|<- authenticated except for mutable fields -->|
            |           in the new IP hdr                  |

I think the most flexible solutions will provide IPSEC and NAT on the
same nodes so as to allow NATing the addresses just before the packet
gets authenticated.  Even this won't deal with all the 'real world'
NAT issues, hopefully the combination of the fact that creating
tunnels itself causes a source NAT to occur (all tunnel protected packets
has a new source of the IPSEC node) and the potential to use NAT boxes
inside the VPN links can solve many problems.

> 
> The problem I'm concerned with is remote-access type VPN
> applications.  This is where I send users running around the world
> with a piece of software on their laptops, and they get whatever
> kind of Internet access they can.  This would include sitting
> on someone else's net, and going out through their firewall.
> I think the IPSec method of transport is going to have limited
> value in those situations, and we'll need something simpler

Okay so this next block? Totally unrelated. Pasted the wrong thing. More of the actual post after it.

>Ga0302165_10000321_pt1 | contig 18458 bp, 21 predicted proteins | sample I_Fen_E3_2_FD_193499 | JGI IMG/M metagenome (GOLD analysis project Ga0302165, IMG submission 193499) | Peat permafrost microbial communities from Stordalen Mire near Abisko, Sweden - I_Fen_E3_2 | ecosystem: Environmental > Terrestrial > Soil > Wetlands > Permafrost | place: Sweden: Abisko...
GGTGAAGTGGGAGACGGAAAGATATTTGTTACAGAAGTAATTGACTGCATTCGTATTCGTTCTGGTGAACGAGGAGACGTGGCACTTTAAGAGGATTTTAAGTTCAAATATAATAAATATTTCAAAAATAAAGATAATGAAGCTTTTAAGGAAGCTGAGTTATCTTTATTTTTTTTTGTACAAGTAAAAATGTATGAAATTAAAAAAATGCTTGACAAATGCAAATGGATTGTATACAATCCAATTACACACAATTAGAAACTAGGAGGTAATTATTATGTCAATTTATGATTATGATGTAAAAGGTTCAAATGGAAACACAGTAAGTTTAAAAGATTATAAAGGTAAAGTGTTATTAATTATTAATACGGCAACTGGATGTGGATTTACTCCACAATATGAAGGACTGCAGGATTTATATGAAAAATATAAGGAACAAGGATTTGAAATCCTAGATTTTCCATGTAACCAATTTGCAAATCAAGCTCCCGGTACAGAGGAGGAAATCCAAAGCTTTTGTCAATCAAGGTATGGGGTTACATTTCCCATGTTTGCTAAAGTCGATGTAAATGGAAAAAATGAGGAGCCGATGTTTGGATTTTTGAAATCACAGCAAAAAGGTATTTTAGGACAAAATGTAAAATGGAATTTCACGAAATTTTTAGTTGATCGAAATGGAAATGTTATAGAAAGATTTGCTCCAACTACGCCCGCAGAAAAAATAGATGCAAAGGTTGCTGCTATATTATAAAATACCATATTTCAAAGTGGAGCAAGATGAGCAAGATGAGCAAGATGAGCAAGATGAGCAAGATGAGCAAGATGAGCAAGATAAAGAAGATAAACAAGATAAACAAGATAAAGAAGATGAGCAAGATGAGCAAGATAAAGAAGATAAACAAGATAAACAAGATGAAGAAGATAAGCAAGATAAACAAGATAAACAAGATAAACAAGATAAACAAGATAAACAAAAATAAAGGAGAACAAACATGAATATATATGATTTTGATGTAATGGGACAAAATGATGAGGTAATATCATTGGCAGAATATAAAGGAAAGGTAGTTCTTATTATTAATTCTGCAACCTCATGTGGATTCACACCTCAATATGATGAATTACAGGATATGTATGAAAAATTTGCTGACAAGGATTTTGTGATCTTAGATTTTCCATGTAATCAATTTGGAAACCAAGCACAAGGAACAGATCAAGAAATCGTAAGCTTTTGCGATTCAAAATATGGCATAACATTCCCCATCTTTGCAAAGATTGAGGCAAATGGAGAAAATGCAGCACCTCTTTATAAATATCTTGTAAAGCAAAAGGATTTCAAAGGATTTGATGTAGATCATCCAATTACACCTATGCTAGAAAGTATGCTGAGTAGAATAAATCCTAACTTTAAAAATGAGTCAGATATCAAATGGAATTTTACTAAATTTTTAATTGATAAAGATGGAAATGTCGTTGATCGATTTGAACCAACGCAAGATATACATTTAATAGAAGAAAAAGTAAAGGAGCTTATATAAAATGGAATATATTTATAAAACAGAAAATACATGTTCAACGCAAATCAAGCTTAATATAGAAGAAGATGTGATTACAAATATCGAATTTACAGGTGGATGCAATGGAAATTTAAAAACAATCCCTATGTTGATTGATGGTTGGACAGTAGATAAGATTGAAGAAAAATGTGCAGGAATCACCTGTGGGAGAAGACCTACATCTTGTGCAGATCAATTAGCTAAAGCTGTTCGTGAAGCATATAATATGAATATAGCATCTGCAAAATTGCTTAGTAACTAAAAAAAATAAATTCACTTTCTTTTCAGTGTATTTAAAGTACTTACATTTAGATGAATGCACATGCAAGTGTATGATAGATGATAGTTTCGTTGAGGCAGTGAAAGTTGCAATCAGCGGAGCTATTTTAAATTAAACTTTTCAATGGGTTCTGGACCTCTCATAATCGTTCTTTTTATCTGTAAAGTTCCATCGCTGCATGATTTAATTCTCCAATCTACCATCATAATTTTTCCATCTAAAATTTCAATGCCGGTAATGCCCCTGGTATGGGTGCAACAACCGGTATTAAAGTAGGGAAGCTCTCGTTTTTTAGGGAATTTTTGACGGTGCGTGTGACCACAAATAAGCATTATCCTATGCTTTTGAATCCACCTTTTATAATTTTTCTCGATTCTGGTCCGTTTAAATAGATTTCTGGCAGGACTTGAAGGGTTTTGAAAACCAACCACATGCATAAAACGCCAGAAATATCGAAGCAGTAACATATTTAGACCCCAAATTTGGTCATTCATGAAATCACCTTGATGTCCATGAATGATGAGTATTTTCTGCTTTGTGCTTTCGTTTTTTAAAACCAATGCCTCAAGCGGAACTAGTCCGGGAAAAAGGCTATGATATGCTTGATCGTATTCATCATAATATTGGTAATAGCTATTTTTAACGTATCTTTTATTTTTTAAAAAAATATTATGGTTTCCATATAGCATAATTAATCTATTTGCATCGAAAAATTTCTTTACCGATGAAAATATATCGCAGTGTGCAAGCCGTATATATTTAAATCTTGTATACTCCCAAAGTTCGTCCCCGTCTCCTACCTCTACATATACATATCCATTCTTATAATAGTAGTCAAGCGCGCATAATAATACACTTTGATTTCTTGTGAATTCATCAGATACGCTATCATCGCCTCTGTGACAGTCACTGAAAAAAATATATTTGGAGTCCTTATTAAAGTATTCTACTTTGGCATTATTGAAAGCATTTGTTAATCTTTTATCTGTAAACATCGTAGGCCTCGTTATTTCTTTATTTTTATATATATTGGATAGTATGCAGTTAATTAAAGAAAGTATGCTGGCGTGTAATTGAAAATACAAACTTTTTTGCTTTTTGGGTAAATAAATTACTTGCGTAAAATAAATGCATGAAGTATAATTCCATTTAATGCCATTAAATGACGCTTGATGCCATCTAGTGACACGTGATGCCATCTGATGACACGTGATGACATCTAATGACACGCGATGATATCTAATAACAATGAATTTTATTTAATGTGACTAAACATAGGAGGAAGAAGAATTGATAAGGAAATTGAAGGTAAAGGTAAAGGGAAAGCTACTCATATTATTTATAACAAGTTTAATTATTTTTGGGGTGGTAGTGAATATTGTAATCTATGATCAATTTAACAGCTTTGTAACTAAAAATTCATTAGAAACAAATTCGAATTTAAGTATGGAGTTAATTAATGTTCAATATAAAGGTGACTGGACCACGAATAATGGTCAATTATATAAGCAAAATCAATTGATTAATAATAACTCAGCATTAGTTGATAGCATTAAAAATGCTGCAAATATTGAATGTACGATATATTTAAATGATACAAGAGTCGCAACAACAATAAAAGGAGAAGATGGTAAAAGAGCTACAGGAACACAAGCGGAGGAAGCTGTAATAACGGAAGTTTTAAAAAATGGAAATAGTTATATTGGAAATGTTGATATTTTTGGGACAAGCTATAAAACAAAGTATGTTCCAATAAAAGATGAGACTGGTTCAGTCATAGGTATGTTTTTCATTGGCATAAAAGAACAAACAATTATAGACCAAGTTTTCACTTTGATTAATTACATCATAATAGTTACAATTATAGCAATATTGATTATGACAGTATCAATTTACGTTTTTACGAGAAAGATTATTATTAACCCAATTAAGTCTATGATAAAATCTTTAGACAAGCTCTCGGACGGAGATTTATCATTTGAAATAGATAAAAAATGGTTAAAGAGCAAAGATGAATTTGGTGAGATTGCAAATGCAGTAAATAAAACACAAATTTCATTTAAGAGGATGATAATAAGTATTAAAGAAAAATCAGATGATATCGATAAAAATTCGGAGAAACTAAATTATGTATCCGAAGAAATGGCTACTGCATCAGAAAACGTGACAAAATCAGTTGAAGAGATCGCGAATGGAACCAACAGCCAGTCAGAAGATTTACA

> for a transport, like a TCP connection.

Depends on the remote sites security policies.  If the remote customers
isn't willing to let unrestricted tunnel come out of their network (such 
as an IPSEC or other tunneling protocol) then your right.  In fact I
suspect many firewalls won't be able to pass IPSEC packets anyway unless 
they support IPSEC to begin with as AH and ESP are IP level protocols (AKA
don't ride on TCP or UDP).  Of course the packet filter type firewalls
are good at blindly passing protocols so they'll be able to do it :).

Paul

> 
> Rick Smith <rick_smith@securecomputing.com> on 06/17/98 11:49:16 AM
> 
> To:   Ryan Russell/SYBASE
> cc:   Tina Bird <tbird@iegroup.com>, "'firewall-wizards@nfr.net'"
>       <firewall-wizards@nfr.net>
> Subject:  Re: NAT
> 
> 
> 
> 
> At 09:53 AM 6/17/98 -0700, Ryan Russell wrote:
> >
> >Your first paragraph clears it up, thanks.  If the IPSec happens
> >after NAT, it makes perfect sense.  When one wants to use